Sanchez-Jeremiah Davis is a physiotherapy lecturer at St. George’s University, London, and also practices privately as an MSK physiotherapist. During his student days, and in his subsequent career, he has faced microaggressions and racial discrimination from both patients, supervisors and colleagues.
On an early placement I was paired with another student, who was failing due to various issues, and for some unknown reason I started to get branded with the same kinds of behaviour – despite the fact that that I wasn’t behaving like him at all.
I was turning up on time, seeing all of my patients, completing my notes on time and engaging in everything that was required of me – he was being late, not turning up and not completing notes.
But when I started to question why I was being treated the same way as an underperforming student, I was suddenly labelled as being ‘aggressive and intimidating’ – even though that’s not in my nature at all. So, I reported what was happening to my link tutor.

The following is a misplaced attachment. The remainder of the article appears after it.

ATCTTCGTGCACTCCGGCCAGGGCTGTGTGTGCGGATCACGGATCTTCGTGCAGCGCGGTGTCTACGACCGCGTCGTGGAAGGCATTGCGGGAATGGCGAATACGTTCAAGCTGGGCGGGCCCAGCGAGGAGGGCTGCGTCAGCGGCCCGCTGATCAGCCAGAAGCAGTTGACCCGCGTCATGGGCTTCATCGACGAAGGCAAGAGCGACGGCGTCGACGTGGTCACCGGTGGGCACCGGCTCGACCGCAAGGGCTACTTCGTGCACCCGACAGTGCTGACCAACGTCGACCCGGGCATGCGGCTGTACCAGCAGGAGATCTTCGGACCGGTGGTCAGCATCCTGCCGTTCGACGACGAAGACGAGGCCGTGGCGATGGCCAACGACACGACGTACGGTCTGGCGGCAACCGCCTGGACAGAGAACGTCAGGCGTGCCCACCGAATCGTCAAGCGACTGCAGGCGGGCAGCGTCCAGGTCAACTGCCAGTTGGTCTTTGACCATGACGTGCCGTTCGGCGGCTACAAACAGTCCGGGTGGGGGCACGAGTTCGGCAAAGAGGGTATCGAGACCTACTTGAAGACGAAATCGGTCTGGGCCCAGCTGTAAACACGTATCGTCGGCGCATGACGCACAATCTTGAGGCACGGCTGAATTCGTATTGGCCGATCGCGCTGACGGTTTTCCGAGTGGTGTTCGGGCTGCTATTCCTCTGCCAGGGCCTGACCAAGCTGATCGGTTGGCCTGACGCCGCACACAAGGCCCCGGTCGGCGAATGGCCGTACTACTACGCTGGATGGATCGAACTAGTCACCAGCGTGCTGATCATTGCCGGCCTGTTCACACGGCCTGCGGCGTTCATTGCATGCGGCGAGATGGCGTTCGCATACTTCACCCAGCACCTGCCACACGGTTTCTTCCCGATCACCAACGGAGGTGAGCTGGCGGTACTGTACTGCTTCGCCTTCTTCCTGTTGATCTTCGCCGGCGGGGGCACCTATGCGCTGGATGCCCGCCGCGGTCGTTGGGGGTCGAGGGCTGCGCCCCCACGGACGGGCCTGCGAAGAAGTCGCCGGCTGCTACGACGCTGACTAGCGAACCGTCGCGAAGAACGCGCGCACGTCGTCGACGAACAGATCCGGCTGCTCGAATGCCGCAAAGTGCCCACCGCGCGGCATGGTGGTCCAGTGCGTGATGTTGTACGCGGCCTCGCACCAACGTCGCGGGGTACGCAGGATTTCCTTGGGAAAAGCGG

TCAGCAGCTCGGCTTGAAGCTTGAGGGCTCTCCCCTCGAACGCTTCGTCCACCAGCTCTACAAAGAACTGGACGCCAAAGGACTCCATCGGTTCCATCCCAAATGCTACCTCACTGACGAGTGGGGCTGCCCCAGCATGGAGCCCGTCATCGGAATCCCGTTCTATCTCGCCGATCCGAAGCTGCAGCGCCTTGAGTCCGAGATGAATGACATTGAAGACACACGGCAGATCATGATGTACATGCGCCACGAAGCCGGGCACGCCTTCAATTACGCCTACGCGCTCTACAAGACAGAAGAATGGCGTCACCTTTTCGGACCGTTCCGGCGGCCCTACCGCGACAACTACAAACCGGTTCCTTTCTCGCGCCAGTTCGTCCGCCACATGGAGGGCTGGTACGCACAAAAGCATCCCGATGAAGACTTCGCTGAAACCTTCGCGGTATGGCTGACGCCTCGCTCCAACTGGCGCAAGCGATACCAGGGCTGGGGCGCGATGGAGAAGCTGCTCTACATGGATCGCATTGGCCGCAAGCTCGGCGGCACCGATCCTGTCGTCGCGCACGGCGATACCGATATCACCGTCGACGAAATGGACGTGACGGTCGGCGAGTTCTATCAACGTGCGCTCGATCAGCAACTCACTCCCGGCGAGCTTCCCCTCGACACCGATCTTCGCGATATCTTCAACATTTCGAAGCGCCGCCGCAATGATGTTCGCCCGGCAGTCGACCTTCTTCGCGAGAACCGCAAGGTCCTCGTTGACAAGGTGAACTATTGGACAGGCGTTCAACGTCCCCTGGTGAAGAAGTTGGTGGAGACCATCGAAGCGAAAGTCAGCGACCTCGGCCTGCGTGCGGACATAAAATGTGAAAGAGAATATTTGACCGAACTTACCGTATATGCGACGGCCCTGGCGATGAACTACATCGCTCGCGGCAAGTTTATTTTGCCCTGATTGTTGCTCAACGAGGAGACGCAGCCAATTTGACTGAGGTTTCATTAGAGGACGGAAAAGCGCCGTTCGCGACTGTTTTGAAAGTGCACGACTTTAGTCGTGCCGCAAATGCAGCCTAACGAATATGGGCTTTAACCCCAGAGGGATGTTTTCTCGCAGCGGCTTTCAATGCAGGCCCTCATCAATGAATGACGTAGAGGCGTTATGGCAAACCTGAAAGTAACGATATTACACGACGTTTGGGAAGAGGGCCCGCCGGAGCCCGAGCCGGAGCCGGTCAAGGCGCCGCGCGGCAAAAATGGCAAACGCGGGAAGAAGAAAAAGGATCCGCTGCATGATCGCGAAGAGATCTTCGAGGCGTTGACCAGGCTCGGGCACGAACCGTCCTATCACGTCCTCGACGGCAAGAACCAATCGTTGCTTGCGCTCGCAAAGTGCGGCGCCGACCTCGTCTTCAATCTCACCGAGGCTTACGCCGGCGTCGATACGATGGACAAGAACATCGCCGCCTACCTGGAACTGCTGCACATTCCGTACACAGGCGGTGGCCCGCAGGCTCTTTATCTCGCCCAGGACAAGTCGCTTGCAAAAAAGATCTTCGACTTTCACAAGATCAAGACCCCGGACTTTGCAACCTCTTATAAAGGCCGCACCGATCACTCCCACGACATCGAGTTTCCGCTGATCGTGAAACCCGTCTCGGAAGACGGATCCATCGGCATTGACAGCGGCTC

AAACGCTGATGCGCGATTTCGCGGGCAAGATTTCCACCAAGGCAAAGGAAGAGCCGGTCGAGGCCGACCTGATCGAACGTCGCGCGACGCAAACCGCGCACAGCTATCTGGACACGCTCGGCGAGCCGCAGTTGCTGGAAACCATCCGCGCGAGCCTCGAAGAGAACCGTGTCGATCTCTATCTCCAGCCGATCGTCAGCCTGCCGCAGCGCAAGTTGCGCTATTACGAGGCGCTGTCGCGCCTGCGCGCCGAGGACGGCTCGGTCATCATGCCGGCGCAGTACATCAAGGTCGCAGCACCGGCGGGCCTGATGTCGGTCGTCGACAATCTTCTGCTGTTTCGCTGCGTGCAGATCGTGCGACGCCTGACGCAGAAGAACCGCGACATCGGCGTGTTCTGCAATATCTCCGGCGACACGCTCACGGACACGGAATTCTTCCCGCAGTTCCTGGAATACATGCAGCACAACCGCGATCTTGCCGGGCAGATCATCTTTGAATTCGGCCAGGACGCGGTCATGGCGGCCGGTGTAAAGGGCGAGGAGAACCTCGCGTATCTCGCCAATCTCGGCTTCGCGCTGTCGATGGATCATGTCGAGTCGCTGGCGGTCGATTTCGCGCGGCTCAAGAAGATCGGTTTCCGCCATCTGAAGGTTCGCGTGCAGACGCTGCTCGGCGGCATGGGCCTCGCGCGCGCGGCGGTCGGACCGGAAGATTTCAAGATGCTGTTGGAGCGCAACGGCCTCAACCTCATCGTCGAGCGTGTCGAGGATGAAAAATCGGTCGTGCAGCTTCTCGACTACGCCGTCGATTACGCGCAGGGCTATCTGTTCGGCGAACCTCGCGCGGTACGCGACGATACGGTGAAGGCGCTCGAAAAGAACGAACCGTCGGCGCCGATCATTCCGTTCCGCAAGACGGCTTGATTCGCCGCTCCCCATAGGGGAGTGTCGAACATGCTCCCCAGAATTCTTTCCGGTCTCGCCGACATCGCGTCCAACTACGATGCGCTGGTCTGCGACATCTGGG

It became apparent that there was some kind of stereotyping or microaggressions happening, as the educator appeared to be viewing me as the stereotypical “aggressive Black man” and as somehow intimidating.
So, my link tutor had quite a serious conversation with the university and my educator. And for the remaining two weeks of that placement, I then had a completely different experience, and it was much more positive.
After that, I went on to pass that placement with a 2:1…but before that they were going to fail me.
The more we discuss microaggressions - and call them out - the more we can create inclusive workplaces where everyone can flourish.